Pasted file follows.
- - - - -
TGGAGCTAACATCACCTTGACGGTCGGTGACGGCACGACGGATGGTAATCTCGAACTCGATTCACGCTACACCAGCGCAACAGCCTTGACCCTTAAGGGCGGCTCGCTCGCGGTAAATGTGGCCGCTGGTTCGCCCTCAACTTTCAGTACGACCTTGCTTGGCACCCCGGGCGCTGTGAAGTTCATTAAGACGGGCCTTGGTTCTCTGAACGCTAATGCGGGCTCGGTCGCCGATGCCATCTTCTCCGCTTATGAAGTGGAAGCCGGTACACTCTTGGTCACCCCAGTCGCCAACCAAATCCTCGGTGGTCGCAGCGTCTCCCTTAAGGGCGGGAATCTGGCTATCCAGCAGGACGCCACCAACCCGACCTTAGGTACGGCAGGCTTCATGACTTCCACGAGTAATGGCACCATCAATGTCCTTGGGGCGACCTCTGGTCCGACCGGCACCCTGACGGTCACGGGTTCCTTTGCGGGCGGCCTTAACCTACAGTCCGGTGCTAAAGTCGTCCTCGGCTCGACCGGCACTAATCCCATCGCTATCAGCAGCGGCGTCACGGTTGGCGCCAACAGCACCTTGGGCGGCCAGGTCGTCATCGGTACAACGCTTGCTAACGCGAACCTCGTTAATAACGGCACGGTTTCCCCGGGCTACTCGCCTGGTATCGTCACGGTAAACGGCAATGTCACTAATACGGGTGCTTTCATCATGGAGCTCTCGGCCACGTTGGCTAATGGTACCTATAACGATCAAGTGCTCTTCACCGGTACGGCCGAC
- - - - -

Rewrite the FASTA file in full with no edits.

TGGAGCTAACATCACCTTGACGGTCGGTGACGGCACGACGGATGGTAATCTCGAACTCGATTCACGCTACACCAGCGCAACAGCCTTGACCCTTAAGGGCGGCTCGCTCGCGGTAAATGTGGCCGCTGGTTCGCCCTCAACTTTCAGTACGACCTTGCTTGGCACCCCGGGCGCTGTGAAGTTCATTAAGACGGGCCTTGGTTCTCTGAACGCTAATGCGGGCTCGGTCGCCGATGCCATCTTCTCCGCTTATGAAGTGGAAGCCGGTACACTCTTGGTCACCCCAGTCGCCAACCAAATCCTCGGTGGTCGCAGCGTCTCCCTTAAGGGCGGGAATCTGGCTATCCAGCAGGACGCCACCAACCCGACCTTAGGTACGGCAGGCTTCATGACTTCCACGAGTAATGGCACCATCAATGTCCTTGGGGCGACCTCTGGTCCGACCGGCACCCTGACGGTCACGGGTTCCTTTGCGGGCGGCCTTAACCTACAGTCCGGTGCTAAAGTCGTCCTCGGCTCGACCGGCACTAATCCCATCGCTATCAGCAGCGGCGTCACGGTTGGCGCCAACAGCACCTTGGGCGGCCAGGTCGTCATCGGTACAACGCTTGCTAACGCGAACCTCGTTAATAACGGCACGGTTTCCCCGGGCTACTCGCCTGGTATCGTCACGGTAAACGGCAATGTCACTAATACGGGTGCTTTCATCATGGAGCTCTCGGCCACGTTGGCTAATGGTACCTATAACGATCAAGTGCTCTTCACCGGTACGGCCGAC